1. Welcome to the New & Improved BladeForums. New software info here. Please report problems in Tech Support, and read existing threads before posting! - Spark
  2. I've changed the default forum style to Flat Awesome based on feedback. Don't like it? Click here to change how the forums look Feedback on this is welcome here.

Geek #2, this time about powder steel

Discussion in 'General Knife Discussion' started by hank_rearden, Oct 10, 2012.

  1. hank_rearden

    hank_rearden

    Jun 7, 2002
    we all have a fairly good idea of how powder steel is made (simply sinter-weld a powdered mixture of metals and carbides of your choice) and what advantage(s) they give (it allows for mixes and combinations not possible in a melting furnace.) now my question: CAN YOU MAKE YOUR OWN POWDER STEEL FROM A FORGE?

    damascus is basically rough sinter-welding, though it involves sheets of different steels, not powders. but introducing some powdered this and powdered that into your forging/folding process seems easy enough. probably trickier is determining the right amount of powdered substances to add and layering the whole thing very finely to space the particles satisfactorily. thoughts?
     
  2. james terrio

    james terrio Sharpest Knife in the Light Socket Moderator

    Apr 15, 2010
    It's not as simple as you're making it sound.

    Making particle-metallurgy steel from scratch at home would be mind-numbingly expensive, time consuming and wasteful. It's not just a matter of getting the correct ratios of elements. Assuming that one could achieve the even distribution of elements and carbides, which is doubtful, and the whole point of the process, it would still be massively inefficient on a small scale. There's a reason the mills run it by the tons, and why it costs as much as it does - mainly waste and energy.

    Some bladesmiths do make damascus by filling a mild steel container with bits of known steel and filling in all the gaps with powdered 1084 or 1095 (for instance). They then forge-weld the whole thing together, grind off the outside (the container) and proceed as usual with the resulting billet. But that's not a true "powder steel".
     
  3. LX_Emergency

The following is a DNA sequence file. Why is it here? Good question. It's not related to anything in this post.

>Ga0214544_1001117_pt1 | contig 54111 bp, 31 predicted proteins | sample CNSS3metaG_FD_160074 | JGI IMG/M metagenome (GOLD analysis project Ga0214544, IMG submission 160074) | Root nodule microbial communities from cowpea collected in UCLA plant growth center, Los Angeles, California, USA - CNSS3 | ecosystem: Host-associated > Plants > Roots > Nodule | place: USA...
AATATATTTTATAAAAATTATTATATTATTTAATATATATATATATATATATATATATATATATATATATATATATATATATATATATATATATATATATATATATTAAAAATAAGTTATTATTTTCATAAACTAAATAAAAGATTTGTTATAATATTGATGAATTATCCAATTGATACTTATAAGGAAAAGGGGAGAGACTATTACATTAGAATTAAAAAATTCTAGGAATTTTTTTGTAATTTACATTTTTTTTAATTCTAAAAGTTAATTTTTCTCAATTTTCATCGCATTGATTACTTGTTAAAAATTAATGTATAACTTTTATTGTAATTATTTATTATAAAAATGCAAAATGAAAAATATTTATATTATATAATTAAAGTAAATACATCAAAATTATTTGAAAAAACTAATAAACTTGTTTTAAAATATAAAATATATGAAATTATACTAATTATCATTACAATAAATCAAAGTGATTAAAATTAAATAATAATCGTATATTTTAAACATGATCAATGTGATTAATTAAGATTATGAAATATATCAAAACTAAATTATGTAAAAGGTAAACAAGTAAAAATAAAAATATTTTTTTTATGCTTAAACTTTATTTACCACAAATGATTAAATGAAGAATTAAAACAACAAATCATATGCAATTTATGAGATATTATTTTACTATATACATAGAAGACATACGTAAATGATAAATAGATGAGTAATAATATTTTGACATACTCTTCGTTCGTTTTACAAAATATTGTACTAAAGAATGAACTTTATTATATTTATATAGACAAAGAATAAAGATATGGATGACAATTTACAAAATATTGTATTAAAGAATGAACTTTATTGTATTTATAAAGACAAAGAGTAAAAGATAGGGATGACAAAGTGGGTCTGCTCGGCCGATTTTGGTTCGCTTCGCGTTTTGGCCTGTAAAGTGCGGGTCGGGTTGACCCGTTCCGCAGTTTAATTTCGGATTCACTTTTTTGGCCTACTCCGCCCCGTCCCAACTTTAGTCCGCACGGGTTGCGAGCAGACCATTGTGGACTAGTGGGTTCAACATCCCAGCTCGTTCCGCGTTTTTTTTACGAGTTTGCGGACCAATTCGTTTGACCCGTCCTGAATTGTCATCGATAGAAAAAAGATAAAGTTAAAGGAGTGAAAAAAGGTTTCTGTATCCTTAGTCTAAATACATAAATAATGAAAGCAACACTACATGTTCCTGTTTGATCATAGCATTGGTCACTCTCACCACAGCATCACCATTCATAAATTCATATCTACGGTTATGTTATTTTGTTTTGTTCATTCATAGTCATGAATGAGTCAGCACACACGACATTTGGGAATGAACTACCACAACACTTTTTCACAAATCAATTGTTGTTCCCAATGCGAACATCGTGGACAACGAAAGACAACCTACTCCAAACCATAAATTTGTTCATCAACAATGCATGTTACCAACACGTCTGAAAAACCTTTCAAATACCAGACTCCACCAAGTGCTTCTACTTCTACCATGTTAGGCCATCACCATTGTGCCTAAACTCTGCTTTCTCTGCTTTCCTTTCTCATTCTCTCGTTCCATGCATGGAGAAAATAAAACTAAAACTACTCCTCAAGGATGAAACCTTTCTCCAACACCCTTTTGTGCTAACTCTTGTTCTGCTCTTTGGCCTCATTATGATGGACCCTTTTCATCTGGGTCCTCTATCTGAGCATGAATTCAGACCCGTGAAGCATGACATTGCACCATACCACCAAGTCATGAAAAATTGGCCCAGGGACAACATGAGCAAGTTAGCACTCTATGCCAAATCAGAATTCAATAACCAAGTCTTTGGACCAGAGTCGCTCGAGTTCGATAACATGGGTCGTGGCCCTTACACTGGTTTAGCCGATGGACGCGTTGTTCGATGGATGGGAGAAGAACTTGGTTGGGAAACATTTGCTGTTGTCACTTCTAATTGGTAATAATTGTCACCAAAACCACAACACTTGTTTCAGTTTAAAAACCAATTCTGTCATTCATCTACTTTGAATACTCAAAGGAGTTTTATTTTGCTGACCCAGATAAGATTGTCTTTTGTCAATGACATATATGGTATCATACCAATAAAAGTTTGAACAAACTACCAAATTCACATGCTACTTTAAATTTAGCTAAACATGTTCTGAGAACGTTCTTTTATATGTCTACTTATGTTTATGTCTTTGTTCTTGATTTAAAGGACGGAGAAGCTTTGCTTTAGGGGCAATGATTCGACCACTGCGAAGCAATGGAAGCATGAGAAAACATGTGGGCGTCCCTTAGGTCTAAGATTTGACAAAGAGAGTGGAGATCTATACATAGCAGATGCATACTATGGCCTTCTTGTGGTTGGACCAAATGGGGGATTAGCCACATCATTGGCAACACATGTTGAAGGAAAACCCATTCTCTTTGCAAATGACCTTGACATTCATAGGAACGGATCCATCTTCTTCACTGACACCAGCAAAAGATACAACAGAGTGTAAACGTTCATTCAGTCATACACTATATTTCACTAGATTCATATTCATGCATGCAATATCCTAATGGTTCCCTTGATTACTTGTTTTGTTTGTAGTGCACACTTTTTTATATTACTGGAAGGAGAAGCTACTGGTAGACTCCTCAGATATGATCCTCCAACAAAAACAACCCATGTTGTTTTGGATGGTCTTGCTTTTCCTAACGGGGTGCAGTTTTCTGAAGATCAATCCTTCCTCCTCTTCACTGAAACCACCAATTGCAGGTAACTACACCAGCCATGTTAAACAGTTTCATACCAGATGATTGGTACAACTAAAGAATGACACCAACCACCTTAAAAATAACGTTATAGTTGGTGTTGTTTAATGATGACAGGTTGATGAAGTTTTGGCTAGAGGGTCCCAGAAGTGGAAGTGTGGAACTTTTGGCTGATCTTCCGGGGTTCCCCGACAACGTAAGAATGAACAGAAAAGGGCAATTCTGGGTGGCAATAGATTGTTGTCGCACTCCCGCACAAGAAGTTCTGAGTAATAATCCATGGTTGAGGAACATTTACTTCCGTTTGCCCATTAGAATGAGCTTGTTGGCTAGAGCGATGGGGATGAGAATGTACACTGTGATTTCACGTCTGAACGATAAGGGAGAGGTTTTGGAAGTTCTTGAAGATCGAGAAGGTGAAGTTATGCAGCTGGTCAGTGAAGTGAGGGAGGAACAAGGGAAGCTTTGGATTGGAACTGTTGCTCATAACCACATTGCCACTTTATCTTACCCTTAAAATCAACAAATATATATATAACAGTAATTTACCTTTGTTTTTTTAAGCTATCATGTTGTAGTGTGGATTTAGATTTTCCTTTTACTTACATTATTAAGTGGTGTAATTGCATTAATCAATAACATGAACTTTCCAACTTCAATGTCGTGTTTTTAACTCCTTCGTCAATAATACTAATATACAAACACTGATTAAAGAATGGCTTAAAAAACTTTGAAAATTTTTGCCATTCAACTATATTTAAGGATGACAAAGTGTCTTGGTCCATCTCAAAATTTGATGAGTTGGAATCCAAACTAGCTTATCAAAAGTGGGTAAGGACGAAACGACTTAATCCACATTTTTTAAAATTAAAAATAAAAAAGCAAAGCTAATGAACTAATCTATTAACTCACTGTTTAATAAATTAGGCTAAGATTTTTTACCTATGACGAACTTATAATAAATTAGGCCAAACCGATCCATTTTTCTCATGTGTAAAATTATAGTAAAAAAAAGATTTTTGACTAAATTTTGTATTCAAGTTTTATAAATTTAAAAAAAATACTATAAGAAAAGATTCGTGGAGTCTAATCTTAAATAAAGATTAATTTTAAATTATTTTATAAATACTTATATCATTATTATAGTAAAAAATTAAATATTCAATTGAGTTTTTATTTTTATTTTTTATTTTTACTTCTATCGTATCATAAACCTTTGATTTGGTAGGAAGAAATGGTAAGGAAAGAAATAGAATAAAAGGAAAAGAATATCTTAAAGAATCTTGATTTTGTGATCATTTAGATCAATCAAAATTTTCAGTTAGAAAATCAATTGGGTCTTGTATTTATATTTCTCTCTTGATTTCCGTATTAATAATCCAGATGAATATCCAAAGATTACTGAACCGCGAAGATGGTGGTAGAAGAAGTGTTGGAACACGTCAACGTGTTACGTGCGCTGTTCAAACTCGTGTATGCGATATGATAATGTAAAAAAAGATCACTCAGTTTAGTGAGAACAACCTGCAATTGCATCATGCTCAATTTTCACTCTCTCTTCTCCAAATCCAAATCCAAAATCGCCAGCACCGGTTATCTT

LX_Emergency

    Jun 28, 2007
    The problem with powder steel is also that is has to happen in an oxygen-less enviroment. Because powder will burn up when oxygen is present at high temperatures.
     
  4. Mikael W

    Mikael W Platinum Member Platinum Member

    Apr 21, 2007
    I guess it's too tricky to do outside of large industrial processes.
    However, there is a readymade damascus powdersteel availible in round bars, for the handforged knife.
    You have probably heard of Damasteel.
    Mostly it is sold as billets for grinding, but the round bar is for the forged blade.
    The powdermetals are RWL34 and PMC27 and both those steels are stainless.

    Regards

    Mikael
     
  5. Nebulae

    Nebulae

    Aug 24, 2009
    hold on there. My understanding is that each particle in the powder has the same composition. It is not like you can throw iron powder with chromium powder, tungsten powder, vanadium powder etc together. The way this process works is that the alloy is melted and homogenized then the liquid steel is forced through a nozzle and a spray of powder develops. this powder is then HIPed (hot isostatic press) which involves heat and lots of pressure.
     
  6. Big Mike

    Big Mike

    Aug 30, 2006
    Half of the problem is atomizing the steel to form the powder.

    The rest of the problem is coming up with enough heat and pressure to recombine it into steel.


    Making traditional steel is a piece of cake in comparison.




    Big Mike
     

Share This Page